News

Former Fannie Mae Contractor Employee Indicted For Computer Intrusion


Alleged Attempt to Destroy Fannie Mae Computer Data Foiled by Fannie Mae Personnel

FOR IMMEDIATE RELEASE
January 27, 2009

Baltimore, Maryland - A federal grand jury indicted Rajendrasinh Babubhai Makwana, age 35, of Glen Allen, Virginia, formerly of Gaithersburg, Maryland, today for computer intrusion arising from the transmission of malicious script to Fannie Mae’s computer servers, announced United States Attorney for the District of Maryland Rod J. Rosenstein.

According to the one count indictment and affidavit in support of a criminal complaint previously filed on January 6, 2009, Makwana was a contractor employee, working at Fannie Mae’s Urbana, Maryland facility from 2006 to October 24, 2008. He was a computer programer proficient in a computer language designed to operate Fannie Mae’s 4,000 computer servers, and was part of a group that created computer scripts for Fannie Mae. As such, Makwana had access to Fannie Mae’s servers throughout the United States.

The indictment and affidavit allege that Makwana was terminated on October 24, 2008, and advised to turn in all of his Fannie Mae equipment, including his laptop. According to the affidavit, on October 29, 2008, a Fannie Mae senior engineer discovered a malicious script embedded in a routine program. The legitimate and malicious script were removed that day. The engineer and his supervisors ordered a standard lock down of all access to the servers. The indictment alleges that Makwana entered the malicious code on October 24, 2008, and that it was set to execute on January 31, 2009. The malicious code was designed to propagate throughout the Fannie Mae network of computers and destroy all data.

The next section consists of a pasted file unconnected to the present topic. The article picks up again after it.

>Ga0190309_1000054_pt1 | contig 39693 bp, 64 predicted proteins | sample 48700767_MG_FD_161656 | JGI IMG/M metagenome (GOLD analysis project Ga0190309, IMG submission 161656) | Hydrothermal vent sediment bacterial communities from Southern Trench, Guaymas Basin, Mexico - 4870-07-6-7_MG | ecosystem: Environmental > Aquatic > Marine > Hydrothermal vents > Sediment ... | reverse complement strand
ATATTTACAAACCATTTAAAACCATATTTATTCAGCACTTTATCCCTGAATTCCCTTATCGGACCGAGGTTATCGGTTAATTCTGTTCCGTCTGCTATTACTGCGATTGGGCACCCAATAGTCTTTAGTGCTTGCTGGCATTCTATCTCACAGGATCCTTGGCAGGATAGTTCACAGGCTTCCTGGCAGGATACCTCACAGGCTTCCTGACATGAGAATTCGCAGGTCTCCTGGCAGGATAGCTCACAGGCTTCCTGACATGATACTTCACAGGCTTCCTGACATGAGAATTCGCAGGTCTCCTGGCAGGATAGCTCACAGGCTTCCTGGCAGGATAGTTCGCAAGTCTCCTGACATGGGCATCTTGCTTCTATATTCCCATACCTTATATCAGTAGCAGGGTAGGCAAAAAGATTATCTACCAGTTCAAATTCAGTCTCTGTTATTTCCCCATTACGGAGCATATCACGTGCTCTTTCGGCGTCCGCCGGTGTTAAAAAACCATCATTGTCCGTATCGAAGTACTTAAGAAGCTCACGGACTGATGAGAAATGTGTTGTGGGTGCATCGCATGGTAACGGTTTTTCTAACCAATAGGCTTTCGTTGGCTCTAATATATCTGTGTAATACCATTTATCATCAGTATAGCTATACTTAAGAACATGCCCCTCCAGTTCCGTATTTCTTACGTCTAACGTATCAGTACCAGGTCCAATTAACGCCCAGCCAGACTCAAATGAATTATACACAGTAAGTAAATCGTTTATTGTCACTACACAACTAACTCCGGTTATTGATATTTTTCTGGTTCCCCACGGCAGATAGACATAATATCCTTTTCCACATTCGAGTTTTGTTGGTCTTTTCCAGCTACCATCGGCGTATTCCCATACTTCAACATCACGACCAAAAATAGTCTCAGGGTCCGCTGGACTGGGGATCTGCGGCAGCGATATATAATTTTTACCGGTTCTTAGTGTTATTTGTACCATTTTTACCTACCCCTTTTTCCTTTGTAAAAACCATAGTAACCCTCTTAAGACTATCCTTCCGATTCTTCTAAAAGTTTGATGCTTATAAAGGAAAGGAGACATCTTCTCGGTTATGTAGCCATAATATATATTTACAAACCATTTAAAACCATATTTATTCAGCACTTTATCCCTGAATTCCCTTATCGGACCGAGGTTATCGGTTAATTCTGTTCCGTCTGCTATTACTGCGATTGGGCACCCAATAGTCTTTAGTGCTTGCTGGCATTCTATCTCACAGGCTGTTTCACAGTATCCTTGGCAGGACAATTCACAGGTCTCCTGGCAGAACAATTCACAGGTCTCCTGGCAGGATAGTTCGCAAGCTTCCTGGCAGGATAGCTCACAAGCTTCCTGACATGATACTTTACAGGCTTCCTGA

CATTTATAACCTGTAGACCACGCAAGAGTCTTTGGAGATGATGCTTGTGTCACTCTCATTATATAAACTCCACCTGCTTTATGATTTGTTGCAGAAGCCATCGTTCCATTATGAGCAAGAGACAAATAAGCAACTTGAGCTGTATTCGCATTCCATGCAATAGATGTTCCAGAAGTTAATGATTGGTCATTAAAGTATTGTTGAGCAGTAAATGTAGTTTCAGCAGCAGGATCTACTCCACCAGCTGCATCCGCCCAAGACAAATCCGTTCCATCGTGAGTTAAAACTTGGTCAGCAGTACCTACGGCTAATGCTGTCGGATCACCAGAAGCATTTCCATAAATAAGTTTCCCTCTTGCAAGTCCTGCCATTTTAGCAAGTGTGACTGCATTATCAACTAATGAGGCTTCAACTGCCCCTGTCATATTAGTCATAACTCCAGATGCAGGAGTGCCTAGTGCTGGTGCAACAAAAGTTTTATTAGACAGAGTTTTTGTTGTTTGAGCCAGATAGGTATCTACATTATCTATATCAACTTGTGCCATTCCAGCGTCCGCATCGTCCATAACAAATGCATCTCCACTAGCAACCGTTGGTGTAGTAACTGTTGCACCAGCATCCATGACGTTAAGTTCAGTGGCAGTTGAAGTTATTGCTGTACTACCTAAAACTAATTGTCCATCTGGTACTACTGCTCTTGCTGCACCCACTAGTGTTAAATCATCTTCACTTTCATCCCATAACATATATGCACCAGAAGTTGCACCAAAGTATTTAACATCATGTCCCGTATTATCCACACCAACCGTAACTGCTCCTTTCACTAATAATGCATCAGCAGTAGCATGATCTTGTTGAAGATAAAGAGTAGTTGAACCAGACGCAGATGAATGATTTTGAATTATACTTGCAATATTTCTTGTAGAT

Makwana faces a maximum sentence of 10 years in prison. He had his initial appearance in federal district court on January 6, 2009 following the filing of the complaint. Arraignment is scheduled for January 30, 2009.

An indictment is not a finding of guilt. An individual charged by indictment is presumed innocent unless and until proven guilty at some later criminal proceedings.

United States Attorney Rod J. Rosenstein thanked the Federal Bureau of Investigation for its investigative work and commended Assistant United States Attorney P. Michael Cunningham, who is prosecuting the case.

 

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